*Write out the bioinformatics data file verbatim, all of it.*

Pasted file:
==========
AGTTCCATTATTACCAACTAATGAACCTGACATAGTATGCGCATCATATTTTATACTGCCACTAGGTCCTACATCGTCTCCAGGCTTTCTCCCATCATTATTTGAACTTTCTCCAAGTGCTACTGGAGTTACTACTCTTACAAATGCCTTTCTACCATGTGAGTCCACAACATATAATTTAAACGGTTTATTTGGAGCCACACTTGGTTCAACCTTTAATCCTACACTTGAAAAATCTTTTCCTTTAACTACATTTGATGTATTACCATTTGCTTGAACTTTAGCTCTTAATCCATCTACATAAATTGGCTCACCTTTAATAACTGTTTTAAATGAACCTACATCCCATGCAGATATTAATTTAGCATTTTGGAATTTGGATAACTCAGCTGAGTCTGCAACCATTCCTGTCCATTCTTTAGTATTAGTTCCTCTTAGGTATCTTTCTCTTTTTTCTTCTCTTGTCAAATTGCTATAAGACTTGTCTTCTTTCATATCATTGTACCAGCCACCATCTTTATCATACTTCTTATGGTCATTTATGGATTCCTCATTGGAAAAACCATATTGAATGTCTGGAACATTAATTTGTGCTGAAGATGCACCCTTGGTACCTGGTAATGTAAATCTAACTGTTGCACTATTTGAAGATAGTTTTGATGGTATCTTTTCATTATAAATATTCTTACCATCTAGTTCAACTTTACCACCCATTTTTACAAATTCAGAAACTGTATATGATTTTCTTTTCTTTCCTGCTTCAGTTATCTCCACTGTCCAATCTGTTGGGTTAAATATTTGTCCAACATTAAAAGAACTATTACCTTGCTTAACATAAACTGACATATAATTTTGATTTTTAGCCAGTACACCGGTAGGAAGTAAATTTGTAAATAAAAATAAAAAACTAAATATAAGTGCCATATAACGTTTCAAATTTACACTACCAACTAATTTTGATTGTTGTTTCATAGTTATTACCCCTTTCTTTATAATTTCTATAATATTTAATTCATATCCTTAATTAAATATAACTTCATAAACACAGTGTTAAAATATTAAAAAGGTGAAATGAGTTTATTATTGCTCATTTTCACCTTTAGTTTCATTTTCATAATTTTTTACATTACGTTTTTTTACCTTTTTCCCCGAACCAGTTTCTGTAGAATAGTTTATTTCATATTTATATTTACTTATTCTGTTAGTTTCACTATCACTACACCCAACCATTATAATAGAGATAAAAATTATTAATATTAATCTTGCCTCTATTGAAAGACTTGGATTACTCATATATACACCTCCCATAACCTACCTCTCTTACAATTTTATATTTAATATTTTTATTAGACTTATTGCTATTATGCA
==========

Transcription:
AGTTCCATTATTACCAACTAATGAACCTGACATAGTATGCGCATCATATTTTATACTGCCACTAGGTCCTACATCGTCTCCAGGCTTTCTCCCATCATTATTTGAACTTTCTCCAAGTGCTACTGGAGTTACTACTCTTACAAATGCCTTTCTACCATGTGAGTCCACAACATATAATTTAAACGGTTTATTTGGAGCCACACTTGGTTCAACCTTTAATCCTACACTTGAAAAATCTTTTCCTTTAACTACATTTGATGTATTACCATTTGCTTGAACTTTAGCTCTTAATCCATCTACATAAATTGGCTCACCTTTAATAACTGTTTTAAATGAACCTACATCCCATGCAGATATTAATTTAGCATTTTGGAATTTGGATAACTCAGCTGAGTCTGCAACCATTCCTGTCCATTCTTTAGTATTAGTTCCTCTTAGGTATCTTTCTCTTTTTTCTTCTCTTGTCAAATTGCTATAAGACTTGTCTTCTTTCATATCATTGTACCAGCCACCATCTTTATCATACTTCTTATGGTCATTTATGGATTCCTCATTGGAAAAACCATATTGAATGTCTGGAACATTAATTTGTGCTGAAGATGCACCCTTGGTACCTGGTAATGTAAATCTAACTGTTGCACTATTTGAAGATAGTTTTGATGGTATCTTTTCATTATAAATATTCTTACCATCTAGTTCAACTTTACCACCCATTTTTACAAATTCAGAAACTGTATATGATTTTCTTTTCTTTCCTGCTTCAGTTATCTCCACTGTCCAATCTGTTGGGTTAAATATTTGTCCAACATTAAAAGAACTATTACCTTGCTTAACATAAACTGACATATAATTTTGATTTTTAGCCAGTACACCGGTAGGAAGTAAATTTGTAAATAAAAATAAAAAACTAAATATAAGTGCCATATAACGTTTCAAATTTACACTACCAACTAATTTTGATTGTTGTTTCATAGTTATTACCCCTTTCTTTATAATTTCTATAATATTTAATTCATATCCTTAATTAAATATAACTTCATAAACACAGTGTTAAAATATTAAAAAGGTGAAATGAGTTTATTATTGCTCATTTTCACCTTTAGTTTCATTTTCATAATTTTTTACATTACGTTTTTTTACCTTTTTCCCCGAACCAGTTTCTGTAGAATAGTTTATTTCATATTTATATTTACTTATTCTGTTAGTTTCACTATCACTACACCCAACCATTATAATAGAGATAAAAATTATTAATATTAATCTTGCCTCTATTGAAAGACTTGGATTACTCATATATACACCTCCCATAACCTACCTCTCTTACAATTTTATATTTAATATTTTTATTAGACTTATTGCTATTATGCA